As a longtime subscriber to the BDN, I have not been critical until now. I would expect to read this type of reporting in a tabloid newspaper, not the Bangor Daily News!

Gloria Seavey

Research vote

Lesson learned (I hope)!

Northern Maine carried LePage to victory. Now I see that people from Northern Maine who work for the state are complaining about him and the thought of losing some benefits or even their jobs. Maybe next time people will do a little research and think before they vote!

When a candidate has no substance to his campaign except to bash and complain about the previous administration and has the most smart-alecky answers and the biggest mouth, he is not the best candidate!

Jeffrey Brawn

Modest trash proposal

Alright, let me get this straight. The city of Brewer owes almost $7,000 in penalties to PERC because there was not enough solid waste tonage produced and shipped. The economy is to blame?

As a resident of Brewer, I was initially upset to pay taxes to the city of Brewer and also pay for trash removal. Now, after reducing our household trash by 65 percent, as we recycle more, I feel it was a good move for the city and the environment.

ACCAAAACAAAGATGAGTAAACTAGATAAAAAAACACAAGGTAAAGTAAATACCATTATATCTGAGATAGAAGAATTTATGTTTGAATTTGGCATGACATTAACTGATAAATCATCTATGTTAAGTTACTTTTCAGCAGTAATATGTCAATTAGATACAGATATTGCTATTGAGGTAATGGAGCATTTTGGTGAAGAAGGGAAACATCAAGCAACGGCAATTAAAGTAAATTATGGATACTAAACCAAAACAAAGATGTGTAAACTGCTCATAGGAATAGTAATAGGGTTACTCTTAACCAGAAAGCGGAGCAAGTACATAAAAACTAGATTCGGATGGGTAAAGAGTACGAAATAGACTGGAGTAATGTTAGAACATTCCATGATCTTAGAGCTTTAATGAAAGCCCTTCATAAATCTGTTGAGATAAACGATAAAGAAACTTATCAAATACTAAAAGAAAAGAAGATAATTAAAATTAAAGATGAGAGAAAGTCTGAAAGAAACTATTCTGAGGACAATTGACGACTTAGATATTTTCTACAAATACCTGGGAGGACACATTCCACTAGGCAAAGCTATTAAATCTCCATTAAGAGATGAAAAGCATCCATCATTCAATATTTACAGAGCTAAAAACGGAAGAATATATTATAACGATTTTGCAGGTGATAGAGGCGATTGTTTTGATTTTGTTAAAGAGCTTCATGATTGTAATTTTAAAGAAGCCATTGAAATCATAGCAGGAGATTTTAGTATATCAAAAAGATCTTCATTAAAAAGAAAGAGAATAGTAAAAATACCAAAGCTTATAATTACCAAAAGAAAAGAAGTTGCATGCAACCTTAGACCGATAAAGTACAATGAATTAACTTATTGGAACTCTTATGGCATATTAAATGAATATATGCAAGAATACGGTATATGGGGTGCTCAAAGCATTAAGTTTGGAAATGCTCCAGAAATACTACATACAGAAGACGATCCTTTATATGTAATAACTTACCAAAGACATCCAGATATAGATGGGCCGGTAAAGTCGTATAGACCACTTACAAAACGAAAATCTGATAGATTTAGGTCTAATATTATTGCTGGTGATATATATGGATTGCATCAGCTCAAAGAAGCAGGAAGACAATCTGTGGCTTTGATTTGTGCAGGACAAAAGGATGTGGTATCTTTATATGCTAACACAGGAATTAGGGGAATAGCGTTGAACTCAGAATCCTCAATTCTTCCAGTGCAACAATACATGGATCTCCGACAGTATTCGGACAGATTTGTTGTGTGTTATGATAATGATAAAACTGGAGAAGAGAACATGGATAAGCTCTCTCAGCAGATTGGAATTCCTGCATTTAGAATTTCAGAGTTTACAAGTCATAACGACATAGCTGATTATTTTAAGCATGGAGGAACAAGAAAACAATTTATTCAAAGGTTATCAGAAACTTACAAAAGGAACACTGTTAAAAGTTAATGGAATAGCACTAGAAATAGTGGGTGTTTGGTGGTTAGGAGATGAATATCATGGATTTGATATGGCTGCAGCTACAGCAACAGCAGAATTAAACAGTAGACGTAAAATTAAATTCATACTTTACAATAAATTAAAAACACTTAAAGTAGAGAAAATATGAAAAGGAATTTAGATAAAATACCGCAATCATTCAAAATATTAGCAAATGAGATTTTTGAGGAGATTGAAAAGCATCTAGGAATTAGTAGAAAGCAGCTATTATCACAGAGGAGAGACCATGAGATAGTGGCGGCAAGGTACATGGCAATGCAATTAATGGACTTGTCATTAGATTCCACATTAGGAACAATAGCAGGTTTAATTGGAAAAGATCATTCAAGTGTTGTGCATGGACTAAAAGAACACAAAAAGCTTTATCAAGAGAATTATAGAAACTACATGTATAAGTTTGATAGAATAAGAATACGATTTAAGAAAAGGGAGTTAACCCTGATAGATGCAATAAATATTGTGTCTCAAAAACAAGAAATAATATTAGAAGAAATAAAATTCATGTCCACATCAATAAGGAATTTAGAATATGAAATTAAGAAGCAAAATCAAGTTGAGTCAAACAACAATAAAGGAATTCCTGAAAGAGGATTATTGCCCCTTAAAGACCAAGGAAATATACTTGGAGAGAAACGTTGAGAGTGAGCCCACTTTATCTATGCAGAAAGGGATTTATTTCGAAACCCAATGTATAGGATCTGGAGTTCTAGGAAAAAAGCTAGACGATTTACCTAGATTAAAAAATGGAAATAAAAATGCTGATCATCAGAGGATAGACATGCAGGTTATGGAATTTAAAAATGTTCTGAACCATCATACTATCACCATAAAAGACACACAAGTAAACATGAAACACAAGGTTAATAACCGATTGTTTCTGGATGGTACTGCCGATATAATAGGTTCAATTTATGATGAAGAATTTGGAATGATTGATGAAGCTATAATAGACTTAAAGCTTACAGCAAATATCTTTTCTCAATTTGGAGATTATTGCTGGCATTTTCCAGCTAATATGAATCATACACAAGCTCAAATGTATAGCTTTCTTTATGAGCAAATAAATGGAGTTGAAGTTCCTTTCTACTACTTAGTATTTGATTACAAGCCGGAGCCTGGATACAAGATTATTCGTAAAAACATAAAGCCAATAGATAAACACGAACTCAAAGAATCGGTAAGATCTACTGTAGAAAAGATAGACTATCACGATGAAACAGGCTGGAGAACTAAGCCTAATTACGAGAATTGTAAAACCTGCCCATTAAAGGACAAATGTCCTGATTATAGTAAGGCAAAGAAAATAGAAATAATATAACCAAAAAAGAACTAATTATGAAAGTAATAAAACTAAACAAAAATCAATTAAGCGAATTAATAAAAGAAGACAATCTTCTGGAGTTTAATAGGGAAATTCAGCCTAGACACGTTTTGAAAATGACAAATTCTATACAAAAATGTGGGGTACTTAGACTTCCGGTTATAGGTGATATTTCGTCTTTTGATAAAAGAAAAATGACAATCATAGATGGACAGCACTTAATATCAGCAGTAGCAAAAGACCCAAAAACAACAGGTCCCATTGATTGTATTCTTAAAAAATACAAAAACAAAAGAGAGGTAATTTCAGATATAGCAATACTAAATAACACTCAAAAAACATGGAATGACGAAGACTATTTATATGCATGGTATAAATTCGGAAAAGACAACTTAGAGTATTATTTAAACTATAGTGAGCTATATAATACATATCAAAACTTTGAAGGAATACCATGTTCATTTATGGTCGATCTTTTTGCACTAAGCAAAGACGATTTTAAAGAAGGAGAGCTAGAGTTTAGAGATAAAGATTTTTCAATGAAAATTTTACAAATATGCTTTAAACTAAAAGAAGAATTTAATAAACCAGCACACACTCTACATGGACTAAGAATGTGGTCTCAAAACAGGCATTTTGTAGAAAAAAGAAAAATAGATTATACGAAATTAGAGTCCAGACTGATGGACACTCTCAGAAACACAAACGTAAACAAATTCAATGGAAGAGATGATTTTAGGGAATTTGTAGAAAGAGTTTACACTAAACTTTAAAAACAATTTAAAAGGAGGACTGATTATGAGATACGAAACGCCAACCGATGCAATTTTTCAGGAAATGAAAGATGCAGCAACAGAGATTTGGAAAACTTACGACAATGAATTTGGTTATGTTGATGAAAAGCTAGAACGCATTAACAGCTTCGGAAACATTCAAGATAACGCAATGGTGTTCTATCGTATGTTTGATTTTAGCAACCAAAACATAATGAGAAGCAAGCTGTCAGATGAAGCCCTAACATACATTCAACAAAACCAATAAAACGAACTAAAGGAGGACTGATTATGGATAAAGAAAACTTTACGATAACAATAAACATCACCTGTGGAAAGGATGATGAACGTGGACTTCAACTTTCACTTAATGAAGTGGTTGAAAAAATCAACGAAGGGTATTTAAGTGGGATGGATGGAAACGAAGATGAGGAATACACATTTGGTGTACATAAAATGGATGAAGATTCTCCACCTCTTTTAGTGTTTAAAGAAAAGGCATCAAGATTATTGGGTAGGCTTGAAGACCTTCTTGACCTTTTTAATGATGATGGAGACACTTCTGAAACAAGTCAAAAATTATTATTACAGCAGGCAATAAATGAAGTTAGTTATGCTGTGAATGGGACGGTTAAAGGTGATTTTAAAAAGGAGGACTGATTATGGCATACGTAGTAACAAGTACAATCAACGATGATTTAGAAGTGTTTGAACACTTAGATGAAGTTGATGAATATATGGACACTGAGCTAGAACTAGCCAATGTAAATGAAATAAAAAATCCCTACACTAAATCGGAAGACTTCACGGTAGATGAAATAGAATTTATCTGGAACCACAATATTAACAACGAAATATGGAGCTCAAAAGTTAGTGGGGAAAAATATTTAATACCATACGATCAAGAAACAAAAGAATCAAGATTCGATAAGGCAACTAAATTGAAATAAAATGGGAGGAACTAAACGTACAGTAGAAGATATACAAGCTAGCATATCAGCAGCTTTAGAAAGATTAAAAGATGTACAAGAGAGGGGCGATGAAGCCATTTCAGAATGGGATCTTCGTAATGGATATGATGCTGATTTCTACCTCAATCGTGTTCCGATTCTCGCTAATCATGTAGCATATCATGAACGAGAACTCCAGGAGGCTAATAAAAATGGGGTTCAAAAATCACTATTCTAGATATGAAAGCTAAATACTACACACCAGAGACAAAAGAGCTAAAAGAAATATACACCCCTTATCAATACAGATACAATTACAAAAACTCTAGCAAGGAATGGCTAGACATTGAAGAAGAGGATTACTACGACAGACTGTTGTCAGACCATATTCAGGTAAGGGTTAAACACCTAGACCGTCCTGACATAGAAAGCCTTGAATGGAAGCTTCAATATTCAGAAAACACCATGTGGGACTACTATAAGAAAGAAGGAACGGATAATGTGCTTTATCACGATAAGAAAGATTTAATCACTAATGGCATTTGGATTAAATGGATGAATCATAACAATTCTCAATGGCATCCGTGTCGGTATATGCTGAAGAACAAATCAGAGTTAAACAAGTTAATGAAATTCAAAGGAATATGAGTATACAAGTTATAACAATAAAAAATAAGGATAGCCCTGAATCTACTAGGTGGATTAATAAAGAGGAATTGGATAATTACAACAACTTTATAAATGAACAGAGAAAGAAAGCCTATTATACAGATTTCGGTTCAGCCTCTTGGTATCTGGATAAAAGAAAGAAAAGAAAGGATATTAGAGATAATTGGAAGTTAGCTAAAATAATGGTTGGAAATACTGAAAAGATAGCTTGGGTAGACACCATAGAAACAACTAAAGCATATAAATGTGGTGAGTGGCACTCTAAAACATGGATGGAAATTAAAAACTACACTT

My big concern is that we are paying for trash removal by the bag, yet the city owes a sizable amount of money to PERC. In these tough economic times it seems to me that this money is practically being thrown away.

Instead, why not give the citizens of Brewer a free week of trash removal? That would generate the tonage for PERC, saving the city and taxpayers $7,000, plus the cost of an orange trash bag per household.

Wendy Maselli

Don’t fall to fear

I have recently been reading about the cuts proposed by Congress to reduce the deficit. I became very concerned about the fact that they seem to think they can include Social Security to this end.

The fact of the matter is that Social Security does not add to the budget. It is funded entirely through payroll deductions and is one of the few programs with a surplus projected to be $4.2 trillion in the next decade. Wall Street investment firms are salivating to get their hands on this money through privatization and politicians are salivating to raid this surplus to be used for balancing the budget.

Meanwhile, they attempt to cut benefits, raise the mandatory retirement age and spread fear and propaganda that Social Security is a failing program and will not be available to anyone within the next 15 or 20 years. These untruths are meant to scare people into “fear voting.”

We need to wake up and realize that for all their talk of fiscal conservatism, the reality is they want to scare people into making rash decisions that benefit only the wealthy and their “bought-and-paid-for” politicians who take away more of our rights while millions of working Americans pay the price.

Support the Sanders-Reid Social Security Protection Amendment. Get involved, call your representatives. It’s your retirement and you security at stake.

Kevin Briggs